III. Preparing Manuscripts for Journal of EMS Medicine
A. Categories of Manuscripts Journal of EMS Medicine Publishes
1. Original research: Original investigations in areas relevant to system development and quality improvement of EMS. Maximum 4,000 words, 10 tables and/or figures, and 60 references. Additional material may be placed in supplemental material.
2. Clinical review: Reviews that address a specific question or issue that is relevant to clinical part of EMS. Such articles should identify and summarize current research relevant to the questions they address, be evidence-based to the extent possible, be balanced, and should detail the importance of the clinical question or issue. Include a narrative abstract and its length should not exceed 200 words. Do not combine a case report with your review. Maximum 5,000 words.
3. Systematic review: Systematic Reviews are critical assessments and evaluations of research (not simply summaries) that attempt to address a focused clinical question using methods designed to reduce the likelihood of bias. Meta-analyses combine this with aggregate analyses. Such articles must be compliant with relevant guidelines, not exceed 5,000 words, and include a narrative abstract and its length should not exceed 200 words.
4. Case report: Cases must be brief descriptions of a previously undocumented disease process, a unique unreported manifestation or treatment of a known disease process, or unique unreported complications of treatment regimens. Entities previously reported in the EMS literature will not be considered, and those reported elsewhere must be extremely important or pertinent to be considered. Include an abstract, introduction, narrative, and a discussion focusing on the implications of the case reported. Maximum 1,500 words, 15 references, and 4 figures. The abstracts include a narrative abstract and its length should not exceed 150 words.
5. Correspondence (letter to the editor): Discussion, observations, opinions, corrections, and comments on topics appearing in Journal of EMS Medicine; very brief reports or other items of interest. Letters discussing a Journal of EMS Medicine article should be received within 8 weeks of the article's publication. The original authors will be given the opportunity to reply. Letters of political or other topics unrelated to the science of medicine, as well as those containing personal criticisms, will not be published. Maximum 500 words, 5 references.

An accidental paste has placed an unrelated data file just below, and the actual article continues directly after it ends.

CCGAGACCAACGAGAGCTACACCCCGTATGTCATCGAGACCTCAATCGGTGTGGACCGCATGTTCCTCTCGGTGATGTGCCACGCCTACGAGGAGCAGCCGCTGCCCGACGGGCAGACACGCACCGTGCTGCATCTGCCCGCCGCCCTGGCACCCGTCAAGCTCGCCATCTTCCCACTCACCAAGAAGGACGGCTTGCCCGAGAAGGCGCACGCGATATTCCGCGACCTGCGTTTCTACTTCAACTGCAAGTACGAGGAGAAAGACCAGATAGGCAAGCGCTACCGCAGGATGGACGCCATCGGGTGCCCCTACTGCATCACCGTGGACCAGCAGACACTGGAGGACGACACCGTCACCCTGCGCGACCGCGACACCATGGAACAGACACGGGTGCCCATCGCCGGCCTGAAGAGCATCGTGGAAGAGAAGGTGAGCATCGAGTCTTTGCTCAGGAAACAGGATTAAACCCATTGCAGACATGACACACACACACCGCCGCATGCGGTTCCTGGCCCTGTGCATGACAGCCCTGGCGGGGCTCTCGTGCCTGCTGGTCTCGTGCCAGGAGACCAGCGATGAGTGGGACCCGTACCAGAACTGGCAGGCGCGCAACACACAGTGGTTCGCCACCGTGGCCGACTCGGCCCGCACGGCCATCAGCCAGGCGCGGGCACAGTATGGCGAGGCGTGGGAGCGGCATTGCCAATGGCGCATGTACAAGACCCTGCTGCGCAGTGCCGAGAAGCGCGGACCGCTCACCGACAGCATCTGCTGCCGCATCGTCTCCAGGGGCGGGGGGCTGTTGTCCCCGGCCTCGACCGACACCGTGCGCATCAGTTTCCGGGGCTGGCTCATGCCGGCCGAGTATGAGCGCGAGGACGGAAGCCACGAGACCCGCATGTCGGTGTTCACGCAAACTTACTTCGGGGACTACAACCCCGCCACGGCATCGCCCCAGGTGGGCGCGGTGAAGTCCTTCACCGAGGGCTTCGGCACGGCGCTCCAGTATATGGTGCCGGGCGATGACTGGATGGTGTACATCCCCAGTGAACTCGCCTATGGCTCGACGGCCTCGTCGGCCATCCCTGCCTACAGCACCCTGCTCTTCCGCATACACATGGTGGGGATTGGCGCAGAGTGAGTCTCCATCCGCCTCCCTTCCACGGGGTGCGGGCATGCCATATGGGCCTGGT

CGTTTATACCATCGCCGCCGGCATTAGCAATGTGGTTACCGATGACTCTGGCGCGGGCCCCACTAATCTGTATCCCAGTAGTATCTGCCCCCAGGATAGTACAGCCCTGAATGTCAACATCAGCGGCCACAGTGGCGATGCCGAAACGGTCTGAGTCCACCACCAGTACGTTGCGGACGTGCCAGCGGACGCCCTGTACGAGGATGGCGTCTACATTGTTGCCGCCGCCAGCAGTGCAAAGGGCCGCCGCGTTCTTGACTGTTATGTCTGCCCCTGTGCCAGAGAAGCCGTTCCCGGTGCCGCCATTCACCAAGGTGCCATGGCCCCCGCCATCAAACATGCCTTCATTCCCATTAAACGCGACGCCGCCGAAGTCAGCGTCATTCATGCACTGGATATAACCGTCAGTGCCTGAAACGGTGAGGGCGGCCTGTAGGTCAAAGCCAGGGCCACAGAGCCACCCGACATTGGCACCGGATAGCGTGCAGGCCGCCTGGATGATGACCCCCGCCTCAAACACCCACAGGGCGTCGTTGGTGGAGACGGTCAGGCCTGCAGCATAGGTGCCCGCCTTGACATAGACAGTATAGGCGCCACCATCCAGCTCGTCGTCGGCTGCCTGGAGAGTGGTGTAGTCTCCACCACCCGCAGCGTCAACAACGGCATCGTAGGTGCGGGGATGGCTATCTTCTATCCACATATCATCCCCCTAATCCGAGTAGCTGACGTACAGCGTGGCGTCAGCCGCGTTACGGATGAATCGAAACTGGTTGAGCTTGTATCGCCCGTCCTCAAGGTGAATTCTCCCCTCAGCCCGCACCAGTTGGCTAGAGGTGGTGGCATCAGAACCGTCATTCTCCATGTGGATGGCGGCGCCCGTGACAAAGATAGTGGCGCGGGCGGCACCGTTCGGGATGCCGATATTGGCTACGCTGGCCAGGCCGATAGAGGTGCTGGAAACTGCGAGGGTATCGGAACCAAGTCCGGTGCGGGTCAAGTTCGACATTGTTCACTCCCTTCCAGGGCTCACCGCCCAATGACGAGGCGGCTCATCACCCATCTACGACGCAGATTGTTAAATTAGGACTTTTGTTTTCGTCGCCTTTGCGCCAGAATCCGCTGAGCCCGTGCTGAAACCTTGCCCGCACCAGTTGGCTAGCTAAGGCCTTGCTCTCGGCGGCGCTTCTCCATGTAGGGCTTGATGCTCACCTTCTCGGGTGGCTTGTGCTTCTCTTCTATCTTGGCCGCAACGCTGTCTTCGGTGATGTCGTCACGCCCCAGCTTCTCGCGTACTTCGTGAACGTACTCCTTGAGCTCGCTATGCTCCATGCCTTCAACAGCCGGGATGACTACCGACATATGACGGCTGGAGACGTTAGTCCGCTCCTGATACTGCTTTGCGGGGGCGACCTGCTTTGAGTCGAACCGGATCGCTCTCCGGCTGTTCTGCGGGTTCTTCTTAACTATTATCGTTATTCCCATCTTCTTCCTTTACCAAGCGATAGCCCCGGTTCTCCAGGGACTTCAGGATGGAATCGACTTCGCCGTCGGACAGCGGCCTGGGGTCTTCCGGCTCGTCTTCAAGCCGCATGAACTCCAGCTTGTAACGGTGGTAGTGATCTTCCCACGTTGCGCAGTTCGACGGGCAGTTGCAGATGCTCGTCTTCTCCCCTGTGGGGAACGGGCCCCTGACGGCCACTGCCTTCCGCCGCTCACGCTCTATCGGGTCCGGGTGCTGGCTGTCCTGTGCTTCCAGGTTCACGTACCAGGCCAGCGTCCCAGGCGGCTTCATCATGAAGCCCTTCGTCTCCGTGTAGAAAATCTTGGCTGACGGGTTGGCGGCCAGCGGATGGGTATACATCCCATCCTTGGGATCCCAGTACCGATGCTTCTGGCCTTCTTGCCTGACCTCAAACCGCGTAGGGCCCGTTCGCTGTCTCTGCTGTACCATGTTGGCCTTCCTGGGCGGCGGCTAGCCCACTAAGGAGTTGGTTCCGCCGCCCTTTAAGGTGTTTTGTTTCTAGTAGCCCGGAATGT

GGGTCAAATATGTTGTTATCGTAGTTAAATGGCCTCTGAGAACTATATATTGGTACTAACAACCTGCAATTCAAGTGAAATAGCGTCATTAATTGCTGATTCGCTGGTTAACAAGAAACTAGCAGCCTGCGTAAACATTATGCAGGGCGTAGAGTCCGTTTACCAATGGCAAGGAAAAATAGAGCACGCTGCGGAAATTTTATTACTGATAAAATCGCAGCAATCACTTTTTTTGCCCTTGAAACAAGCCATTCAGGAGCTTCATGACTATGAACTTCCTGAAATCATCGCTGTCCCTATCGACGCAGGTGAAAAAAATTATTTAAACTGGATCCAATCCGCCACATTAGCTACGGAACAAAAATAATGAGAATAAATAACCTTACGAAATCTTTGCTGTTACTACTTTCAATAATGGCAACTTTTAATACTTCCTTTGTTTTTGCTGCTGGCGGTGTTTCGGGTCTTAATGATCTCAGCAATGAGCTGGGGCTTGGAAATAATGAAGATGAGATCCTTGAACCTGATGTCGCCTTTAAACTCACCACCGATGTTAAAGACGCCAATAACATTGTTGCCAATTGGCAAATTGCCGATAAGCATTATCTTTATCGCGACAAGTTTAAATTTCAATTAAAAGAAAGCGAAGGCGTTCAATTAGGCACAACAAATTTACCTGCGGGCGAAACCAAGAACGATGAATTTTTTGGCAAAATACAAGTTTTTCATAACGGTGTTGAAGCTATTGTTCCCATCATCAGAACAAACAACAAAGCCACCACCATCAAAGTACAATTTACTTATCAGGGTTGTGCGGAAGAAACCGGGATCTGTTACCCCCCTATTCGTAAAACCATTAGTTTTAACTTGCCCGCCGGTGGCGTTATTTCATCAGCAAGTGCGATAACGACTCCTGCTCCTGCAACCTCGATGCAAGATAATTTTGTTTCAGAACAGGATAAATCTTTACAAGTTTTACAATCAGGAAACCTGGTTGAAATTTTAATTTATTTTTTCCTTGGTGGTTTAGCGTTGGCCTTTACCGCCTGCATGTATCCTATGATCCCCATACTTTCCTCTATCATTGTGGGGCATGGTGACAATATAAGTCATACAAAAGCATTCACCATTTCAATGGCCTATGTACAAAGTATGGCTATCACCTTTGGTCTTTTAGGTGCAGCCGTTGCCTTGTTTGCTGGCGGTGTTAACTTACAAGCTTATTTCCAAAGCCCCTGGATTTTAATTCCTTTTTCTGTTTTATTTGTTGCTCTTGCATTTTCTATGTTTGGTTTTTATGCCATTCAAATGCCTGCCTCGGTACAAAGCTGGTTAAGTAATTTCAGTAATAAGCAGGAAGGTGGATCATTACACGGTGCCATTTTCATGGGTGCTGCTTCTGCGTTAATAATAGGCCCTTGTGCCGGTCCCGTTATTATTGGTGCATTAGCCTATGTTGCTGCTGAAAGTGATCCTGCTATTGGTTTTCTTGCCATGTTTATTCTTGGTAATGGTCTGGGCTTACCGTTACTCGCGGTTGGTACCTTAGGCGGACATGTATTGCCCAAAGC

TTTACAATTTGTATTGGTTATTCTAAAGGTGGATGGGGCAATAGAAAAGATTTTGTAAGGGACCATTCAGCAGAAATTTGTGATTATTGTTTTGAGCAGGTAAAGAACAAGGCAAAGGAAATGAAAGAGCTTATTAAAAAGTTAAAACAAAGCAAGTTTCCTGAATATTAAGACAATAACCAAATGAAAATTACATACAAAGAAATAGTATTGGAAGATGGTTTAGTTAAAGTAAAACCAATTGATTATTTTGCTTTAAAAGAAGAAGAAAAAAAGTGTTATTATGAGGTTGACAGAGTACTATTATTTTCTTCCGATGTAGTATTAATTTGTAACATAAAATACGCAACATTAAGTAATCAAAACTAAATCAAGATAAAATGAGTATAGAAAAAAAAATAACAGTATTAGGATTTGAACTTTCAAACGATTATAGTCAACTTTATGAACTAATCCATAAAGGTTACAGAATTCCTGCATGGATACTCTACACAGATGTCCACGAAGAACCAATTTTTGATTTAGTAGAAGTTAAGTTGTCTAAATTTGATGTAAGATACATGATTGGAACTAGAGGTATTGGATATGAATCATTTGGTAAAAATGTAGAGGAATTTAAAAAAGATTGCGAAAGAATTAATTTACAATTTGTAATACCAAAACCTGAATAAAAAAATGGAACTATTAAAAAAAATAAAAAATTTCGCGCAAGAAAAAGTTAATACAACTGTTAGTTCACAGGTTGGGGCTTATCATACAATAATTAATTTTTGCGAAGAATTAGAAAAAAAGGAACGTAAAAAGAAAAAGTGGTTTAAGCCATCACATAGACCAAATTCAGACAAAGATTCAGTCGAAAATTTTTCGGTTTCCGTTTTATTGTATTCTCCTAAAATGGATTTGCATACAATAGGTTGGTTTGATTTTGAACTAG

6. Editorials: Authoritative comments or opinions on controversial matters with significant implications for EMS; or, qualified, thorough analysis and criticism of articles appearing in Journal of EMS Medicine. Maximum 1,500 words.
7. Images in Emergency Medical Services: Photographs of interesting or classic presentations of disease, accompanied by a 1 paragraph description of the patient's presentation and a 1–2 paragraph discussion of the final diagnosis and relevant teaching points (250 words maximum total). Images may include radiographs or microscopy.
8. Any article longer than these limits should be discussed with the editor.
B. Reporting Guidelines for Specific Study Designs
For the specific study design, such as randomized control studies, studies of diagnostic accuracy, meta-analyses, observational studies, and non-randomized studies, it is recommended that the authors follow the reporting guidelines listed in the following table.
1. All text files should be in Microsoft Word format (DOC or DOCX) and all figures need to be in JPG/JPEG/TIFF format. Text or figure files should not be uploaded as PDF files.
2. The manuscript should use a 12-point font size and be double spaced, with a plain font such as Times NewRoman , Sans-Seriff, or Helvetica.